Business leaders convene on future
That was my takeaway from the inaugural Business Impact Roundtable, presented June 14 at Level 3 Communications Inc.’s campus in Broomfield. The gathering, presented by the Boulder Chamber and Impact on Education, was designed to determine what it would take to secure business support for additional investment in public education.
But remarks by 20-plus leaders in the business, higher education, nonprofit and political sectors focused as much on other challenges and opportunities faced by business as they did on education itself. Business leaders hailed from aerospace, technology, finance, clean tech, professional services, hospitality and other sectors.
Tom Clark, chief executive of the Metro Denver Economic Development Corp., provided an introductory snapshot of where Colorado stands in relation to other states. Clark ticked off a myriad of positive economic statistics on entrepreneurial activity, patent filings, venture capital, Small Business Innovation Research funding, high-tech employment and other areas.
Negatives included transportation, with more than half of roads in poor condition; high local tax burdens vs. low state tax burdens; and relatively high housing prices.
A discussion of Colorado’s top industry clusters revealed some headwinds faced by these sectors, including clean tech (facing a potential loss of tax credits). Aerospace faces federal budget cuts but a burgeoning of private-sector companies.
One big advantage for Colorado is that its major clusters are so diverse, ranging from aerospace to clean tech, health care to natural products. That’s a far cry from a few decades ago, when a downturn in one sector, such as energy, could throw the state’s economy into a tailspin.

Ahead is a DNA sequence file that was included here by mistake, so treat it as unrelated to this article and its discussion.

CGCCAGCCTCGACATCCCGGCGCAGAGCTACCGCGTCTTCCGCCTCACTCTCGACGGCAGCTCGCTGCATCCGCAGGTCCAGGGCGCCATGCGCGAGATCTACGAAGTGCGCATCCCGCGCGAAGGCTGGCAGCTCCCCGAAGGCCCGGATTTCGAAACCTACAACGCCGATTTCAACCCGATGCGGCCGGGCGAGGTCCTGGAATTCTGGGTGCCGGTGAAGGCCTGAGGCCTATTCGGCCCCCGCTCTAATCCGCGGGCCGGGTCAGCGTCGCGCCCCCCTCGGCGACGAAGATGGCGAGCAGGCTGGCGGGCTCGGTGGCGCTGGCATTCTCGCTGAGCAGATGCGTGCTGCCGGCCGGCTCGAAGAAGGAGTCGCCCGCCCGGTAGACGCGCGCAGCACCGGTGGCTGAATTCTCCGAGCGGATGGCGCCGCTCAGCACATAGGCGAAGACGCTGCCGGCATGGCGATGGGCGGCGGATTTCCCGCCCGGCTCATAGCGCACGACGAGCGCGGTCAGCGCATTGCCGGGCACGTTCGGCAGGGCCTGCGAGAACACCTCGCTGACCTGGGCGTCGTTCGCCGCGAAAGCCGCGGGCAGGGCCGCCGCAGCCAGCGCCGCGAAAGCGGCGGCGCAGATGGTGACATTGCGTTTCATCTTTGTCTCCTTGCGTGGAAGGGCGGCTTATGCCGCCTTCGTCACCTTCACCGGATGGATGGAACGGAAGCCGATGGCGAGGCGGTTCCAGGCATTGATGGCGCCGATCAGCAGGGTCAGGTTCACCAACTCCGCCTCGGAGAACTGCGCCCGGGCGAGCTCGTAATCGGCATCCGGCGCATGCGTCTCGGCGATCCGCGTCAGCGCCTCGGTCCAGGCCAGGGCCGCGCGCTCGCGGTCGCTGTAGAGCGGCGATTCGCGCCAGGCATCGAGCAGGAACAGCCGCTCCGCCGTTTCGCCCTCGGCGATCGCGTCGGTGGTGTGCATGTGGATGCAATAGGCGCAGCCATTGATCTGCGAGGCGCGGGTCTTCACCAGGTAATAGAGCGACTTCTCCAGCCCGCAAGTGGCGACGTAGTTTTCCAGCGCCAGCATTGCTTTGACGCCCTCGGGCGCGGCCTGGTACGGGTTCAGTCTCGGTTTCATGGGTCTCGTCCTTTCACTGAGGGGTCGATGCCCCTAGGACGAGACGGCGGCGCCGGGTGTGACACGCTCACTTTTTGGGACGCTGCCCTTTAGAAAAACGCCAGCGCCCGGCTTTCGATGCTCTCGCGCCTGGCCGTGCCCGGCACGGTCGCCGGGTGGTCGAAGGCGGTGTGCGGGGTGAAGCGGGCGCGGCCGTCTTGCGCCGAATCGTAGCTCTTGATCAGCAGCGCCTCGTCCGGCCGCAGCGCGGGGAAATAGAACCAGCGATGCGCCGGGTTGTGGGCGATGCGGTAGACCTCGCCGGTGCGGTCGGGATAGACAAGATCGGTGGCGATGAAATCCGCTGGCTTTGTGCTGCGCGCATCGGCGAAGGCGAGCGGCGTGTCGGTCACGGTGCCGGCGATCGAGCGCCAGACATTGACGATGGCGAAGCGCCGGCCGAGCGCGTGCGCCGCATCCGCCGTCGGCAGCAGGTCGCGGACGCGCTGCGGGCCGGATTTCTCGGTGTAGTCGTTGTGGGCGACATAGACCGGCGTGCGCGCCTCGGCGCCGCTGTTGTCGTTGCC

One common theme was the difficulty in finding skilled workers. “We’re constantly looking for talent,” one industry leader observed. “As industry, we’re looking for skills that are ready to go when a candidate hits the street.”
Concerns were also expressed about years of cuts to higher education. Institutions such as the University of Colorado represent huge drivers for the state’s economy, but cuts to those institutions cannot be sustained forever, one participant noted, referring to universities’ needs to balance budgets, while also expanding and engaging in capital improvements.
One participant pointed to the “elephant in the room,” namely the convergence of the Taxpayer’s Bill of Rights and the Gallagher Amendment. Both constitutional amendments combine to restrain governmental spending, with Gallagher shifting a hefty property-tax burden to business.
Attempts to change either amendment consistently have faltered at the state level.
“There hasn’t been a business case made,” one participant said.
The size of this forum provided a perfect opportunity for local leaders to address the issues of the day. Here’s hoping that this forum continues, and more business leaders become engaged, not only in the Boulder Valley but also throughout the state.
Christopher Wood can be reached at 303-440-4950 or via email at email@example.com.
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